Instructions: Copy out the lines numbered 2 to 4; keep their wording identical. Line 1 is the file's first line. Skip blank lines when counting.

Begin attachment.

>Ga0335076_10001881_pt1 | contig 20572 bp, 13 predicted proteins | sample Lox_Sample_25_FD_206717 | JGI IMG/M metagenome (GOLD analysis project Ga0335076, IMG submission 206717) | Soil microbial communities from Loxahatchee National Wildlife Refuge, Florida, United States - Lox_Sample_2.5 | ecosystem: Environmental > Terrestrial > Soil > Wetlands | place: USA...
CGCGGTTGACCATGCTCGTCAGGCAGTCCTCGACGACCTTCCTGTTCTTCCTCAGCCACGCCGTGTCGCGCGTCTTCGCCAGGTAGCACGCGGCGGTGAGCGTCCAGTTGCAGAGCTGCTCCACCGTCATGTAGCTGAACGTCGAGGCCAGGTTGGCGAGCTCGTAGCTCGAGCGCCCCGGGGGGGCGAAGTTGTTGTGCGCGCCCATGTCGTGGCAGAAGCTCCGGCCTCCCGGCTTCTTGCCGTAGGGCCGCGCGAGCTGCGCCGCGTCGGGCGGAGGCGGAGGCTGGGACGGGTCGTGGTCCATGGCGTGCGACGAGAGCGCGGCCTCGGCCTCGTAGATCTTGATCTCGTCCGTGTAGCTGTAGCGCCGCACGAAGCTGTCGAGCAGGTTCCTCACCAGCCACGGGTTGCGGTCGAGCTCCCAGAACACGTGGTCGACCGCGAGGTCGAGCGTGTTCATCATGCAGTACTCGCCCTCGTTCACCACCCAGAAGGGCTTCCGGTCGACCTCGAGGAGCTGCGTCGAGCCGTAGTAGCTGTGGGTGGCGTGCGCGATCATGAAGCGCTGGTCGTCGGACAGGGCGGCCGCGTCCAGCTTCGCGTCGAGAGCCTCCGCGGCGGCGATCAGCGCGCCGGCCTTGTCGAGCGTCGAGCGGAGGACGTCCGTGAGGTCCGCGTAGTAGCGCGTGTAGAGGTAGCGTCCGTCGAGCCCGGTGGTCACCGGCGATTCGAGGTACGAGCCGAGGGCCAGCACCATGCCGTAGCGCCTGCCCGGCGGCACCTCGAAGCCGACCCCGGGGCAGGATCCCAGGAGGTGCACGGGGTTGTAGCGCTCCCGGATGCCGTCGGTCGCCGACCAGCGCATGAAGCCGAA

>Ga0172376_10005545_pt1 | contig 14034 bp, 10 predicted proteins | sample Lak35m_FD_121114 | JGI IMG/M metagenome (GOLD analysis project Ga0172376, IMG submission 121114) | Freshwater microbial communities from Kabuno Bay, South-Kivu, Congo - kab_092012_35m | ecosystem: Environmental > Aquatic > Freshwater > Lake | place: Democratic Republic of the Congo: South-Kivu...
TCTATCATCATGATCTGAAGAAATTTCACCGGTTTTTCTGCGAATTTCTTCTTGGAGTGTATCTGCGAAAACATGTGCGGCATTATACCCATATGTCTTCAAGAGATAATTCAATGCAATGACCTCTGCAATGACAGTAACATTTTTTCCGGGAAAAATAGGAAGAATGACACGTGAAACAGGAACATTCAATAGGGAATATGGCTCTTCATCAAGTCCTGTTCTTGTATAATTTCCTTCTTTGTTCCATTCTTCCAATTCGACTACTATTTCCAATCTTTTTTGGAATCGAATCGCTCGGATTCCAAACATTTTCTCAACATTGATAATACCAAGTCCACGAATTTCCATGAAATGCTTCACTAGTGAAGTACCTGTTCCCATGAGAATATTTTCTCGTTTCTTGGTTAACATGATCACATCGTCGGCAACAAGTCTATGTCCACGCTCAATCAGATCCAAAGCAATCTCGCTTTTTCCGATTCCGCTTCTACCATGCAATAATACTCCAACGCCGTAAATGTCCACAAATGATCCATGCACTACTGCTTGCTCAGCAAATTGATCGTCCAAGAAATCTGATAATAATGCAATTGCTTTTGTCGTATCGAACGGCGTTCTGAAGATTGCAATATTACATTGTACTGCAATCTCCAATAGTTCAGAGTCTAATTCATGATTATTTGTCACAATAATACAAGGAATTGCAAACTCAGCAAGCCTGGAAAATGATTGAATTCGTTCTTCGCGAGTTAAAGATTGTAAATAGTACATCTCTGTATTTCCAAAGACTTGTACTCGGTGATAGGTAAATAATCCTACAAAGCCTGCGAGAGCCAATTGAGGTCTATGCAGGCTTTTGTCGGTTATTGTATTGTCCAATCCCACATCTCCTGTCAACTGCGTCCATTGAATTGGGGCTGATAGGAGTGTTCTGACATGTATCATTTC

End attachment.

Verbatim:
CGCGGTTGACCATGCTCGTCAGGCAGTCCTCGACGACCTTCCTGTTCTTCCTCAGCCACGCCGTGTCGCGCGTCTTCGCCAGGTAGCACGCGGCGGTGAGCGTCCAGTTGCAGAGCTGCTCCACCGTCATGTAGCTGAACGTCGAGGCCAGGTTGGCGAGCTCGTAGCTCGAGCGCCCCGGGGGGGCGAAGTTGTTGTGCGCGCCCATGTCGTGGCAGAAGCTCCGGCCTCCCGGCTTCTTGCCGTAGGGCCGCGCGAGCTGCGCCGCGTCGGGCGGAGGCGGAGGCTGGGACGGGTCGTGGTCCATGGCGTGCGACGAGAGCGCGGCCTCGGCCTCGTAGATCTTGATCTCGTCCGTGTAGCTGTAGCGCCGCACGAAGCTGTCGAGCAGGTTCCTCACCAGCCACGGGTTGCGGTCGAGCTCCCAGAACACGTGGTCGACCGCGAGGTCGAGCGTGTTCATCATGCAGTACTCGCCCTCGTTCACCACCCAGAAGGGCTTCCGGTCGACCTCGAGGAGCTGCGTCGAGCCGTAGTAGCTGTGGGTGGCGTGCGCGATCATGAAGCGCTGGTCGTCGGACAGGGCGGCCGCGTCCAGCTTCGCGTCGAGAGCCTCCGCGGCGGCGATCAGCGCGCCGGCCTTGTCGAGCGTCGAGCGGAGGACGTCCGTGAGGTCCGCGTAGTAGCGCGTGTAGAGGTAGCGTCCGTCGAGCCCGGTGGTCACCGGCGATTCGAGGTACGAGCCGAGGGCCAGCACCATGCCGTAGCGCCTGCCCGGCGGCACCTCGAAGCCGACCCCGGGGCAGGATCCCAGGAGGTGCACGGGGTTGTAGCGCTCCCGGATGCCGTCGGTCGCCGACCAGCGCATGAAGCCGAA

>Ga0172376_10005545_pt1 | contig 14034 bp, 10 predicted proteins | sample Lak35m_FD_121114 | JGI IMG/M metagenome (GOLD analysis project Ga0172376, IMG submission 121114) | Freshwater microbial communities from Kabuno Bay, South-Kivu, Congo - kab_092012_35m | ecosystem: Environmental > Aquatic > Freshwater > Lake | place: Democratic Republic of the Congo: South-Kivu...
TCTATCATCATGATCTGAAGAAATTTCACCGGTTTTTCTGCGAATTTCTTCTTGGAGTGTATCTGCGAAAACATGTGCGGCATTATACCCATATGTCTTCAAGAGATAATTCAATGCAATGACCTCTGCAATGACAGTAACATTTTTTCCGGGAAAAATAGGAAGAATGACACGTGAAACAGGAACATTCAATAGGGAATATGGCTCTTCATCAAGTCCTGTTCTTGTATAATTTCCTTCTTTGTTCCATTCTTCCAATTCGACTACTATTTCCAATCTTTTTTGGAATCGAATCGCTCGGATTCCAAACATTTTCTCAACATTGATAATACCAAGTCCACGAATTTCCATGAAATGCTTCACTAGTGAAGTACCTGTTCCCATGAGAATATTTTCTCGTTTCTTGGTTAACATGATCACATCGTCGGCAACAAGTCTATGTCCACGCTCAATCAGATCCAAAGCAATCTCGCTTTTTCCGATTCCGCTTCTACCATGCAATAATACTCCAACGCCGTAAATGTCCACAAATGATCCATGCACTACTGCTTGCTCAGCAAATTGATCGTCCAAGAAATCTGATAATAATGCAATTGCTTTTGTCGTATCGAACGGCGTTCTGAAGATTGCAATATTACATTGTACTGCAATCTCCAATAGTTCAGAGTCTAATTCATGATTATTTGTCACAATAATACAAGGAATTGCAAACTCAGCAAGCCTGGAAAATGATTGAATTCGTTCTTCGCGAGTTAAAGATTGTAAATAGTACATCTCTGTATTTCCAAAGACTTGTACTCGGTGATAGGTAAATAATCCTACAAAGCCTGCGAGAGCCAATTGAGGTCTATGCAGGCTTTTGTCGGTTATTGTATTGTCCAATCCCACATCTCCTGTCAACTGCGTCCATTGAATTGGGGCTGATAGGAGTGTTCTGACATGTATCATTTC